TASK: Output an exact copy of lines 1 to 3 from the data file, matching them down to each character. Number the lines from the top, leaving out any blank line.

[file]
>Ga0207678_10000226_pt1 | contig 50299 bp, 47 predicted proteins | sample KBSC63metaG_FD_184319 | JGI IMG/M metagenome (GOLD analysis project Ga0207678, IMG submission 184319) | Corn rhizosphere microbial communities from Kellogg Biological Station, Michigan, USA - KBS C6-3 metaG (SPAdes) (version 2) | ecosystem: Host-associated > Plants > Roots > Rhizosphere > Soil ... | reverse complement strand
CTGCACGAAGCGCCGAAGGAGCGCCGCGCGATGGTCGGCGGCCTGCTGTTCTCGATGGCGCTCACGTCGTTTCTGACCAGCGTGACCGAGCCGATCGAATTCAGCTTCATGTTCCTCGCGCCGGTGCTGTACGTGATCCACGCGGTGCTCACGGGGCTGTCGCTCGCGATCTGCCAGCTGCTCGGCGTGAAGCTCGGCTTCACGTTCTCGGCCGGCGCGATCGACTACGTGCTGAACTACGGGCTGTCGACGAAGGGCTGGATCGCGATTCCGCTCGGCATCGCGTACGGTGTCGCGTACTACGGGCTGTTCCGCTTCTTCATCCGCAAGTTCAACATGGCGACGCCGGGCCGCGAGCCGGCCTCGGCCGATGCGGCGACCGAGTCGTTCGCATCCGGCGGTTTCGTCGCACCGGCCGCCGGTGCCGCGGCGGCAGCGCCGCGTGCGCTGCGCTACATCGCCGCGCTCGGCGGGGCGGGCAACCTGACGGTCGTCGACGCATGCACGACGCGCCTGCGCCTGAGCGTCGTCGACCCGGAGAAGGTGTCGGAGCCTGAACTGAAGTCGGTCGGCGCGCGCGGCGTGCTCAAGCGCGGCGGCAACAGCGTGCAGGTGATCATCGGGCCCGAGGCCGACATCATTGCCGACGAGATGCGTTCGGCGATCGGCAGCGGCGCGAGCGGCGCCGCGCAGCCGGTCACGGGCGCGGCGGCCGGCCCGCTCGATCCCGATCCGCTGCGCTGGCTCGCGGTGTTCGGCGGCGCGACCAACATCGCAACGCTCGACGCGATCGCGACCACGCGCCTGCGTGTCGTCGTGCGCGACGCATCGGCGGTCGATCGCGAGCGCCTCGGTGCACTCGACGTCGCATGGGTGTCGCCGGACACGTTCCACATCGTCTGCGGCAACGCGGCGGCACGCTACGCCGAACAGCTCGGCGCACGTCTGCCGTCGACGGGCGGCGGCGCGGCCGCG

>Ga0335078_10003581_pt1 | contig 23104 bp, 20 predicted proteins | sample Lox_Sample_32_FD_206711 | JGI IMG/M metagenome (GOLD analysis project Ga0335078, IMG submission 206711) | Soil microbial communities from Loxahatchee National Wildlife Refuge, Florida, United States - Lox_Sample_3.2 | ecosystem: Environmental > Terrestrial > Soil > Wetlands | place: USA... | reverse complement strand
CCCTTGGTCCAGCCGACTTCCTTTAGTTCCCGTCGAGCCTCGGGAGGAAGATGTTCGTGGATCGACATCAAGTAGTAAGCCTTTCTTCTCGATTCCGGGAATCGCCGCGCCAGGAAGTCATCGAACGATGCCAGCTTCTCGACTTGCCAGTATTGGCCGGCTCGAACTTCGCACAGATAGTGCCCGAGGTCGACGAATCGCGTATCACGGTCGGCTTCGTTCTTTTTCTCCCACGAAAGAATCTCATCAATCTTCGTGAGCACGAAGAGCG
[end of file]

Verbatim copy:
>Ga0207678_10000226_pt1 | contig 50299 bp, 47 predicted proteins | sample KBSC63metaG_FD_184319 | JGI IMG/M metagenome (GOLD analysis project Ga0207678, IMG submission 184319) | Corn rhizosphere microbial communities from Kellogg Biological Station, Michigan, USA - KBS C6-3 metaG (SPAdes) (version 2) | ecosystem: Host-associated > Plants > Roots > Rhizosphere > Soil ... | reverse complement strand
CTGCACGAAGCGCCGAAGGAGCGCCGCGCGATGGTCGGCGGCCTGCTGTTCTCGATGGCGCTCACGTCGTTTCTGACCAGCGTGACCGAGCCGATCGAATTCAGCTTCATGTTCCTCGCGCCGGTGCTGTACGTGATCCACGCGGTGCTCACGGGGCTGTCGCTCGCGATCTGCCAGCTGCTCGGCGTGAAGCTCGGCTTCACGTTCTCGGCCGGCGCGATCGACTACGTGCTGAACTACGGGCTGTCGACGAAGGGCTGGATCGCGATTCCGCTCGGCATCGCGTACGGTGTCGCGTACTACGGGCTGTTCCGCTTCTTCATCCGCAAGTTCAACATGGCGACGCCGGGCCGCGAGCCGGCCTCGGCCGATGCGGCGACCGAGTCGTTCGCATCCGGCGGTTTCGTCGCACCGGCCGCCGGTGCCGCGGCGGCAGCGCCGCGTGCGCTGCGCTACATCGCCGCGCTCGGCGGGGCGGGCAACCTGACGGTCGTCGACGCATGCACGACGCGCCTGCGCCTGAGCGTCGTCGACCCGGAGAAGGTGTCGGAGCCTGAACTGAAGTCGGTCGGCGCGCGCGGCGTGCTCAAGCGCGGCGGCAACAGCGTGCAGGTGATCATCGGGCCCGAGGCCGACATCATTGCCGACGAGATGCGTTCGGCGATCGGCAGCGGCGCGAGCGGCGCCGCGCAGCCGGTCACGGGCGCGGCGGCCGGCCCGCTCGATCCCGATCCGCTGCGCTGGCTCGCGGTGTTCGGCGGCGCGACCAACATCGCAACGCTCGACGCGATCGCGACCACGCGCCTGCGTGTCGTCGTGCGCGACGCATCGGCGGTCGATCGCGAGCGCCTCGGTGCACTCGACGTCGCATGGGTGTCGCCGGACACGTTCCACATCGTCTGCGGCAACGCGGCGGCACGCTACGCCGAACAGCTCGGCGCACGTCTGCCGTCGACGGGCGGCGGCGCGGCCGCG

>Ga0335078_10003581_pt1 | contig 23104 bp, 20 predicted proteins | sample Lox_Sample_32_FD_206711 | JGI IMG/M metagenome (GOLD analysis project Ga0335078, IMG submission 206711) | Soil microbial communities from Loxahatchee National Wildlife Refuge, Florida, United States - Lox_Sample_3.2 | ecosystem: Environmental > Terrestrial > Soil > Wetlands | place: USA... | reverse complement strand